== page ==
A couple of nights ago, the Doctor and I watched a feature-length episode of Oprah directed by Clint Eastwood, titled Invictus. It was somewhat like going to a church service (at least as far as I can recall) where everyone is hopped-up on Ecstasy while trying to channel the spirit of the Dalai Lama – such was the overwhelming schmaltziness of this account of how Mandela saved South Africa with an oval ball. Parts of it were good – here in South Africa, much chattering occurs around the authenticity of accents when movies feature local characters, and both Morgan Freeman and Matt Damon did a good job in this regard. Also, some of the action scenes (rugby scrums and so forth) were appropriately animalistic (in general, though, the rugby scenes were rather devoid of tension or spectacle). But in what appears to be a concerted effort to win a couple of Oscars, Eastwood lays on the cheese to such an extent that at one point the Doctor remarked “this is more than cheesy – it’s an entire fondue!”.
The inaugural conference of the Free Society Institute was held on August 29, 2009. I recently launched the FSI with the intention of providing an umbrella organisation for the various atheist/secular/etc. organisations in South Africa, much as the IHEU does internationally. What follows is the speech from which I no doubt deviated at the conference.
A month or so ago, Thelma’s father died. Thelma cleans our house every week, and has done so for 7 years. So when she asked to borrow some extra cash to travel to and arrange the funeral, we had no hesitation in helping out, and also resolved to tell her on her return that she should consider the money a gift. Today was her first day back, and at some point in the late morning, she handed S. a piece of paper – a certified copy of her father’s death certificate.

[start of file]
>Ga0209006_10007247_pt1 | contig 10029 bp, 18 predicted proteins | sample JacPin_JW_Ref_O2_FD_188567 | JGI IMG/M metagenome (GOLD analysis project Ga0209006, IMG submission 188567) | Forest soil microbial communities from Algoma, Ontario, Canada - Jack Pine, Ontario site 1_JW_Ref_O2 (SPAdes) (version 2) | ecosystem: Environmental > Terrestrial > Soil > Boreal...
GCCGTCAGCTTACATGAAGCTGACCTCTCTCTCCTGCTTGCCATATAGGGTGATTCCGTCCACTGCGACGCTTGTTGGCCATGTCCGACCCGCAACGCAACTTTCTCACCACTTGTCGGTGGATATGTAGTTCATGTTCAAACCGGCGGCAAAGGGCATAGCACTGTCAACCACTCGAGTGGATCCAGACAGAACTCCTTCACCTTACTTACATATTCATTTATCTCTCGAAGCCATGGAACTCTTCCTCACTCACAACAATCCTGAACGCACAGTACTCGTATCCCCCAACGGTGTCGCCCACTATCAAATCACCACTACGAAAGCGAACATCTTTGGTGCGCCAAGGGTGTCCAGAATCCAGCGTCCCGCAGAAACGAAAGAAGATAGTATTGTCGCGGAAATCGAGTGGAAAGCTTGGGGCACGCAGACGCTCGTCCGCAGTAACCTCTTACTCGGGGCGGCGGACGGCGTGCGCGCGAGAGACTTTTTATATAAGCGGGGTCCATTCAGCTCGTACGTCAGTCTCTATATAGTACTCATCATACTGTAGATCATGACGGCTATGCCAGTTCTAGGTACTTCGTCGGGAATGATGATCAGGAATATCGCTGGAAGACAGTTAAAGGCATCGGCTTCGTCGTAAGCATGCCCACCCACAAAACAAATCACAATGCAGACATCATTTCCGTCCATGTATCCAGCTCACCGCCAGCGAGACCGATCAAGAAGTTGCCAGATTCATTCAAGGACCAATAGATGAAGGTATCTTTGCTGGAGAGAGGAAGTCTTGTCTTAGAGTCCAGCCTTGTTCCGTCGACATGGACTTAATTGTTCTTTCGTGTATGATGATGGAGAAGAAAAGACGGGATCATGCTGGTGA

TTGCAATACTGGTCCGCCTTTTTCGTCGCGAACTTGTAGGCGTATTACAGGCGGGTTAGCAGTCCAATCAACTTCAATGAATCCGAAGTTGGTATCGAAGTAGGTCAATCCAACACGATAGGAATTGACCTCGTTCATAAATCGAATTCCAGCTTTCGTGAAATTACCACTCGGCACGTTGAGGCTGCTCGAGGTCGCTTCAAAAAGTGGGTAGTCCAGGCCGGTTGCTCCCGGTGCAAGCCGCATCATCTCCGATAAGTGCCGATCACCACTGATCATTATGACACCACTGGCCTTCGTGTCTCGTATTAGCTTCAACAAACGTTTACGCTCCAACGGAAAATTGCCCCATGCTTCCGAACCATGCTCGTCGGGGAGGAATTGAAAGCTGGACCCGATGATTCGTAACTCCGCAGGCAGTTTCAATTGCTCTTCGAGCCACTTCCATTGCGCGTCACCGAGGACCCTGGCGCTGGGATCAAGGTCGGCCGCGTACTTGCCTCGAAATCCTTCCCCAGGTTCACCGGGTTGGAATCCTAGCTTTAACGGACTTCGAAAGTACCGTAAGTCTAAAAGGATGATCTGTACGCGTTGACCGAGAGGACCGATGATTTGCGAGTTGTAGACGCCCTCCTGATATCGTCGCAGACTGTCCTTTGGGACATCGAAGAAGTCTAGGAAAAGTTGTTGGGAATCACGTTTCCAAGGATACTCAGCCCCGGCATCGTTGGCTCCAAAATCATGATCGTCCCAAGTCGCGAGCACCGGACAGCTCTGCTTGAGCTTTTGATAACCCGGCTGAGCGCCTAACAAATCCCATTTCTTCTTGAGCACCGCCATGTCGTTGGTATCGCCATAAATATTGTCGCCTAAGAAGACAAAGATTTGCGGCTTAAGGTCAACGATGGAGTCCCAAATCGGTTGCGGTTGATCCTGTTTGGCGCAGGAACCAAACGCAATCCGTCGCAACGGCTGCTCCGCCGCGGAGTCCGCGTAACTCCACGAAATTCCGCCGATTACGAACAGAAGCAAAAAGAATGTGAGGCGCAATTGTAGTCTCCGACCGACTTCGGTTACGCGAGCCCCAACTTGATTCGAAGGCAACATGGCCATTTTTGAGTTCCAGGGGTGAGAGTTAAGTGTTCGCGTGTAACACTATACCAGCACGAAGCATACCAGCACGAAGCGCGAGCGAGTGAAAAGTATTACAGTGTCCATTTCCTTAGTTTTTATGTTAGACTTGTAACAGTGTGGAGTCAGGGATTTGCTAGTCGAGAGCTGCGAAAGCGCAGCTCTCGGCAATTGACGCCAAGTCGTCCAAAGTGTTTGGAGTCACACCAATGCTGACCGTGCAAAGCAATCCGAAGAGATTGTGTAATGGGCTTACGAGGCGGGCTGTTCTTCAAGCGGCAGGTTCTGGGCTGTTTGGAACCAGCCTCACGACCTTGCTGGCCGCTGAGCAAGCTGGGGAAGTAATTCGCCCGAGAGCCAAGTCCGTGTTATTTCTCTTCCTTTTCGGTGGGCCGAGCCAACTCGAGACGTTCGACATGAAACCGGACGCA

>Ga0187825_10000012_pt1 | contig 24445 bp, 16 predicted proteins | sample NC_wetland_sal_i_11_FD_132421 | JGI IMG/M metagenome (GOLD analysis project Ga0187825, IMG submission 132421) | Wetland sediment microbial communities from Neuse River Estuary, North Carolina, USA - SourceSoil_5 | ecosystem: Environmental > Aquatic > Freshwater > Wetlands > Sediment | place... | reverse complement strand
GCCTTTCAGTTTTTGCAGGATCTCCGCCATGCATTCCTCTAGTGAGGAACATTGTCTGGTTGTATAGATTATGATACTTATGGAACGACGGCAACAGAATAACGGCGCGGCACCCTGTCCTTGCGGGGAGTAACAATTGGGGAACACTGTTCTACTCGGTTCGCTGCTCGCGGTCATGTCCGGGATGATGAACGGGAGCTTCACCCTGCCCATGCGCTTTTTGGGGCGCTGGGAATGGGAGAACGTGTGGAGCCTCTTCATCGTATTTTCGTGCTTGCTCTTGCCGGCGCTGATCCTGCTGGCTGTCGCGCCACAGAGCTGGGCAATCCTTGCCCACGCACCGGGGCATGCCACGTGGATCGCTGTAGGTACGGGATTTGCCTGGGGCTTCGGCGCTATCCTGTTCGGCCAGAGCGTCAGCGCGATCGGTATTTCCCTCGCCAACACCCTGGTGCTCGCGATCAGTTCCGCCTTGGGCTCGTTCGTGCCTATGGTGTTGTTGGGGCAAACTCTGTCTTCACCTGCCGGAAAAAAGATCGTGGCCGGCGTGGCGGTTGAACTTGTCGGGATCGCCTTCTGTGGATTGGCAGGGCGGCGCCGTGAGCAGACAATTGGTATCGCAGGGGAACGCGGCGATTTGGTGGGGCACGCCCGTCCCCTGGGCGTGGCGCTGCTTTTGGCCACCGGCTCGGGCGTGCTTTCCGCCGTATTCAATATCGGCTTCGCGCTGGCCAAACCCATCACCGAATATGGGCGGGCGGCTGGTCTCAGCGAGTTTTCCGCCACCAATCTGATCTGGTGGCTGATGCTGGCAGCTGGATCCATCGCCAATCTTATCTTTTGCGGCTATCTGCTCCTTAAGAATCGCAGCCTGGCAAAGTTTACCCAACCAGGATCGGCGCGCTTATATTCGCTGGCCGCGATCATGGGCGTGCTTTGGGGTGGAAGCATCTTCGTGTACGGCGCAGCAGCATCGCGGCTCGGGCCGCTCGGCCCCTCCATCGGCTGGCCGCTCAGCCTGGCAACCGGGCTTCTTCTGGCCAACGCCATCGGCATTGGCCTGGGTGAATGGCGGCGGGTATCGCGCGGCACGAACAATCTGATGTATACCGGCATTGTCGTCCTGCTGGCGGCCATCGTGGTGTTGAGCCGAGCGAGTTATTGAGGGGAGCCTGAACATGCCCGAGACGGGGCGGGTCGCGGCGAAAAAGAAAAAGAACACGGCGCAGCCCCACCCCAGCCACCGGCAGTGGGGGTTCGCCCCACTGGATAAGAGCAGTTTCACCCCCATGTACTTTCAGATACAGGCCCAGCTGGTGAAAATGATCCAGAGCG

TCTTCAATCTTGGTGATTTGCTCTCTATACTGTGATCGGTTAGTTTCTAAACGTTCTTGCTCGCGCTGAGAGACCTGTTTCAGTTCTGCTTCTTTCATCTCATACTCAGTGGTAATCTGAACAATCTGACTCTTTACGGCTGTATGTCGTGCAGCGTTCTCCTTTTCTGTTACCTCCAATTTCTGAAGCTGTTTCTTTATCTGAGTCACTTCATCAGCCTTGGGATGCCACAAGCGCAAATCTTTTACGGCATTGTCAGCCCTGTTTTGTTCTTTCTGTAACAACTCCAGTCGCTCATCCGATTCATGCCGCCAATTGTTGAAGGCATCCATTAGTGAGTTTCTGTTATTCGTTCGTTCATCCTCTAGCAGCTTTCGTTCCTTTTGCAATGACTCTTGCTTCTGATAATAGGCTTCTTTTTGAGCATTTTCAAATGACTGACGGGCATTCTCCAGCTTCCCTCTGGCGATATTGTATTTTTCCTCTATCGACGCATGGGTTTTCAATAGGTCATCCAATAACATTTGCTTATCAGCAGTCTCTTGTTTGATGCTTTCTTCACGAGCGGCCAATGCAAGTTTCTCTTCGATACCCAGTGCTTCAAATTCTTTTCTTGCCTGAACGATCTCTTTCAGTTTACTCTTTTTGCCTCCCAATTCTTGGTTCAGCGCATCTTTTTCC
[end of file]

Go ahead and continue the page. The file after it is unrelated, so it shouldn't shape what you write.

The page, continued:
Having experienced a similar bereavement myself (semi) recently, I know the need for such bits of paper well, in terms of winding up estates and transferring bits and pieces of a life into another name. But in this context, it seemed little more than an index of mistrust – the mistrust that many of the people Thelma encounters still today feel towards people in her socio-economic class and – to not beat around the bush – people of her race. Some of her employers may have demanded such a piece of paper – and I couldn’t help wondering if, over the years I’ve known her, I’ve ever given her reason to think I might demand one too.
I think not, and I certainly hope not.
The DA’s “Stop Zuma” campaign has me (a historical DA supporter) concerned – so much so that I was compelled to agree with 6K, which is rare on matters political.
The DA probably has the best pollsters and analysts of all the SA parties, but they got this one wrong. I’m convinced that it will be a vote-loser. As “Dismayed” comments at 6000 miles… (linked above), it will only appeal to a small set of current DA voters, and perhaps turn a few current DA voters off too.
Helen Zille has done a great job of undermining the negative perceptions of the DA under Leon, particularly the perception that they were all about being “anti”, rather than building their own profile as a party fit to govern. The campaign (until “stop JZ”) was great, as it did exactly that – far less carping about what others were doing wrong, and far more trumping of the DA’s virtues as a party ready to lead.